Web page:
I also had to sneak off to Cleveland for a checkup on my jacked up arteries and leaky heart valves. As always, they treat me well, and leave me with some peace of mind as I deal with some pretty scary issues.

Um. Thank you?
While Monica races, my Apple watch has developed the sarcastic tendency of congratulating me for standing up (top left). 

The Cleveland Clinic presents an interesting juxtaposition against its industrial midwest environment. It’s futuristic. You might think that last picture is Ethan Hawke from the 1997 film GATTACA, but are you sure it isn’t me in Cleveland? A man with inferior genes trying to pass himself off as normal? (Apologies for the 23 year-old film reference.) 

The good news is that my doctors don’t want to see me back for six months. The bad news is that they didn’t tell me to come back in a year.

But you really want to know how quickly Monica could run 26.2 miles and how quickly I could eat 26.2 Snickers in Albany. Well – here’s the trip in photos:

Albany is about six hours from our house. Seven hours if you count a stop at Cracker Barrel – because it’s fun to wait for 30 minutes for a table in a gift shop aimed at the coveted “over 70 quilters” demographic, before eating bad fast food. It gave Monica time to shop for some bejeweled headwear before eating canned soup.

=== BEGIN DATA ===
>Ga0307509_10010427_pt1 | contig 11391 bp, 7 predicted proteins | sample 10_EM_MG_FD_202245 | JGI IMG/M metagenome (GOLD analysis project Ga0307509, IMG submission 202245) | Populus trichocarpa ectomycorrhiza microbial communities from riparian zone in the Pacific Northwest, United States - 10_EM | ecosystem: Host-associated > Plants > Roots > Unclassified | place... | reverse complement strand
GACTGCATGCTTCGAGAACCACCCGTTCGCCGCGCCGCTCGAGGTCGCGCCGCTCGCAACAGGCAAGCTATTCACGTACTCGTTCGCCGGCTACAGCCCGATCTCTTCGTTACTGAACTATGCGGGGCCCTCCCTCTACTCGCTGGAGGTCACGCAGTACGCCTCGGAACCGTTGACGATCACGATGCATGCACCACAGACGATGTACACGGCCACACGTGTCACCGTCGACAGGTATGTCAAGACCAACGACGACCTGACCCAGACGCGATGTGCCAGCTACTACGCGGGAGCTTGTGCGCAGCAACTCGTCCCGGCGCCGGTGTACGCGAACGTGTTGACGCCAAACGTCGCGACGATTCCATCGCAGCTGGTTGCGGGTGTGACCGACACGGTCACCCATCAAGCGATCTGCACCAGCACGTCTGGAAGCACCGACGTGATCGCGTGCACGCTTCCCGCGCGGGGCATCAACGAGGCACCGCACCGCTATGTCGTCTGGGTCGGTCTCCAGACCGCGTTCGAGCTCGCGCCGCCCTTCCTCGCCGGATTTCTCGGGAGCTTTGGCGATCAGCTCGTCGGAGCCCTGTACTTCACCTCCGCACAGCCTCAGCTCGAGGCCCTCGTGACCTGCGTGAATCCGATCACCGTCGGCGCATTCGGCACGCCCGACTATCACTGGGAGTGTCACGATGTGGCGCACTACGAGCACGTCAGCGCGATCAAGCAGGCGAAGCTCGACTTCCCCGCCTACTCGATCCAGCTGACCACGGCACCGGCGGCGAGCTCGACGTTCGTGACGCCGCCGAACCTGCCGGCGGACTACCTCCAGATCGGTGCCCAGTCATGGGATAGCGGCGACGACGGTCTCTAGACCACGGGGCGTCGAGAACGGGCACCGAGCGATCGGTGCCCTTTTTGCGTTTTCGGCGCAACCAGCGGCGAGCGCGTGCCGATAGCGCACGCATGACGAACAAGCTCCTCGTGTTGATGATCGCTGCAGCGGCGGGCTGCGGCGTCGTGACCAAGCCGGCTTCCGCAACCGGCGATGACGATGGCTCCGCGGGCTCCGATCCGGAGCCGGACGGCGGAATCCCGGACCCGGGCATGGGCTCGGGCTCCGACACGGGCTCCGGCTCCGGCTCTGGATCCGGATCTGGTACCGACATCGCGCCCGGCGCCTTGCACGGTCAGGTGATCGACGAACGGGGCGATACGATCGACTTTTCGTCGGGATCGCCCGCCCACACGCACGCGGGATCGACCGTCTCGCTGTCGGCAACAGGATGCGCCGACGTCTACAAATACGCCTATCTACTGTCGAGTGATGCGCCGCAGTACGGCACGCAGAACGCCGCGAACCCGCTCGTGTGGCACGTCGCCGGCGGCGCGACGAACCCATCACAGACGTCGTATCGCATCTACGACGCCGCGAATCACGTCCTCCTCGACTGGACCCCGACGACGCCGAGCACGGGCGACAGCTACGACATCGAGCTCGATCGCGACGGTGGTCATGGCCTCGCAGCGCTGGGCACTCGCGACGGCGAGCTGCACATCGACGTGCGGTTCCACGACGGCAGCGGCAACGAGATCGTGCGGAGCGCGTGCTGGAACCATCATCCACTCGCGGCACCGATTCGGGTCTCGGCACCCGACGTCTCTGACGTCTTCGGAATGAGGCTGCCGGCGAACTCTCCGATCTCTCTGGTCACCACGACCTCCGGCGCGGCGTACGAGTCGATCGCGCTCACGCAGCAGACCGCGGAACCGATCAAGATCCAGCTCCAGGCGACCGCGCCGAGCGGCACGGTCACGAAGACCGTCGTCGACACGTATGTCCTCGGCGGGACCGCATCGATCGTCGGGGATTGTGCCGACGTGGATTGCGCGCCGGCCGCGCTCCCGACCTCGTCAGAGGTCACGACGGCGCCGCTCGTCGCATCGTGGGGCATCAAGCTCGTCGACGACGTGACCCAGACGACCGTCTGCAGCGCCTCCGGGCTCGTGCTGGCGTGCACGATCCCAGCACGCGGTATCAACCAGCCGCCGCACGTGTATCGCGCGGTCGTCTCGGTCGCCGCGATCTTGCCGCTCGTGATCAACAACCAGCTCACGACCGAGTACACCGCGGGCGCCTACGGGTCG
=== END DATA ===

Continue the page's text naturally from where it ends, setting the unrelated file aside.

We arrived in Albany to find the Flint River overflowing its banks – right into the starting chute for the race. They made a few adjustments to the course – but I think a swimming leg might have made it interesting. 

It was just above 40F degrees when the race started – perfect to a runner. Damned cold to the rest of the family. 

Monica said it was the hardest race she’s run. She went out a little faster than she intended to and started to have pain in her legs and hip at mile 7. Through 18 she was still on an 8:00 pace – but couldn’t fathom maintaining it for another 8 miles.

She needed to beat 3:35:00 to get off the bubble for Boston. When faced with the prospect of having to train for another marathon to reach that goal – she dug in and did it. 3:34:39. She placed 3rd in her age group – in a fast field where 20% of runners qualified for Boston. 

I have to be honest, at around the 3:33 mark, when I didn’t see her coming around the corner to the finish, I got really worried. I knew how hard she’d worked to meet her goal that day and how disappointed she’d be. When those neon yellow leggings appeared in the distance, it was the same feeling I used to get when my favorite sports team won a big game – only the pride was personal.

P.S. March 15, 2020 – In hindsight, I’m really glad that Monica got to run the Snickers Marathon before events like this were cancelled. I feel bad for people who have trained, studied, rehearsed and practiced for events that aren’t going to happen. I hope this remarkable disruption to daily life is successful in protecting people from the virus, and I hope it brings people closer together (metaphorically!) as families and friends. I plan to make the best of what it is – rather than lament what it isn’t. 

Follow our Instagram and public Facebook page for updates and pics that don’t make the blog. 

“Don’t make me turn this van around” is written by Jonathan Kile, and approved by Monica Kile. Jon’s 2014 thriller, The Grandfather Clock, is available free for Kindle on and other eReaders at Smashwords. Reach him at Monica is a leader of a local non-profit, marathoner, baker, tour guide, and prolific bath taker.